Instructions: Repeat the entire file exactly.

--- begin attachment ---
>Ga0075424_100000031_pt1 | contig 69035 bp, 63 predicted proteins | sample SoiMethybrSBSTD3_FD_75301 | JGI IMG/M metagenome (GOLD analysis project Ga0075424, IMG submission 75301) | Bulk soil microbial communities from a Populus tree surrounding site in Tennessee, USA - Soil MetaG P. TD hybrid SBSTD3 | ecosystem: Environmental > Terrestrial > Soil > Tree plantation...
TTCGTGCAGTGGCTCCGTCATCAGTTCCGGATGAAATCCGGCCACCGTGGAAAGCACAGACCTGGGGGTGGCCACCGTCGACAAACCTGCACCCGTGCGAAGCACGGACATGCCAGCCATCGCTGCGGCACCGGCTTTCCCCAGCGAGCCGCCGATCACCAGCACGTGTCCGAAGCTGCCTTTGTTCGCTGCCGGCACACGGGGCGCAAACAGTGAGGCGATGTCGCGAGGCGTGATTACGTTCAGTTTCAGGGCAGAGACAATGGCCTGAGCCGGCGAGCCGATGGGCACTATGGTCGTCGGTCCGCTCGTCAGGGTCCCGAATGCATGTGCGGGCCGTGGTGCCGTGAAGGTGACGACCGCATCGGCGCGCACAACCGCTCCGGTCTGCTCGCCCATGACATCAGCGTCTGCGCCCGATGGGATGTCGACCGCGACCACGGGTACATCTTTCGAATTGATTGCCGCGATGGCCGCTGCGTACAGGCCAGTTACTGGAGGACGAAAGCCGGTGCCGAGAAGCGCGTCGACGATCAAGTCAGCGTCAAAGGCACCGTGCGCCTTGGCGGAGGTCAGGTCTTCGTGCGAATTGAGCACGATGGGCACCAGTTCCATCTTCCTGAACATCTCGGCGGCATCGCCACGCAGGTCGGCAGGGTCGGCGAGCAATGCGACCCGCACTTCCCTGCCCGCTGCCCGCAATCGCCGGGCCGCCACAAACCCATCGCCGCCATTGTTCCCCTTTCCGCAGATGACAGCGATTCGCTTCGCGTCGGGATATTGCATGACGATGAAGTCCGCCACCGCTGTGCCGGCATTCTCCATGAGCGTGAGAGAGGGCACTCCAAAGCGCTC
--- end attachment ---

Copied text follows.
>Ga0075424_100000031_pt1 | contig 69035 bp, 63 predicted proteins | sample SoiMethybrSBSTD3_FD_75301 | JGI IMG/M metagenome (GOLD analysis project Ga0075424, IMG submission 75301) | Bulk soil microbial communities from a Populus tree surrounding site in Tennessee, USA - Soil MetaG P. TD hybrid SBSTD3 | ecosystem: Environmental > Terrestrial > Soil > Tree plantation...
TTCGTGCAGTGGCTCCGTCATCAGTTCCGGATGAAATCCGGCCACCGTGGAAAGCACAGACCTGGGGGTGGCCACCGTCGACAAACCTGCACCCGTGCGAAGCACGGACATGCCAGCCATCGCTGCGGCACCGGCTTTCCCCAGCGAGCCGCCGATCACCAGCACGTGTCCGAAGCTGCCTTTGTTCGCTGCCGGCACACGGGGCGCAAACAGTGAGGCGATGTCGCGAGGCGTGATTACGTTCAGTTTCAGGGCAGAGACAATGGCCTGAGCCGGCGAGCCGATGGGCACTATGGTCGTCGGTCCGCTCGTCAGGGTCCCGAATGCATGTGCGGGCCGTGGTGCCGTGAAGGTGACGACCGCATCGGCGCGCACAACCGCTCCGGTCTGCTCGCCCATGACATCAGCGTCTGCGCCCGATGGGATGTCGACCGCGACCACGGGTACATCTTTCGAATTGATTGCCGCGATGGCCGCTGCGTACAGGCCAGTTACTGGAGGACGAAAGCCGGTGCCGAGAAGCGCGTCGACGATCAAGTCAGCGTCAAAGGCACCGTGCGCCTTGGCGGAGGTCAGGTCTTCGTGCGAATTGAGCACGATGGGCACCAGTTCCATCTTCCTGAACATCTCGGCGGCATCGCCACGCAGGTCGGCAGGGTCGGCGAGCAATGCGACCCGCACTTCCCTGCCCGCTGCCCGCAATCGCCGGGCCGCCACAAACCCATCGCCGCCATTGTTCCCCTTTCCGCAGATGACAGCGATTCGCTTCGCGTCGGGATATTGCATGACGATGAAGTCCGCCACCGCTGTGCCGGCATTCTCCATGAGCGTGAGAGAGGGCACTCCAAAGCGCTC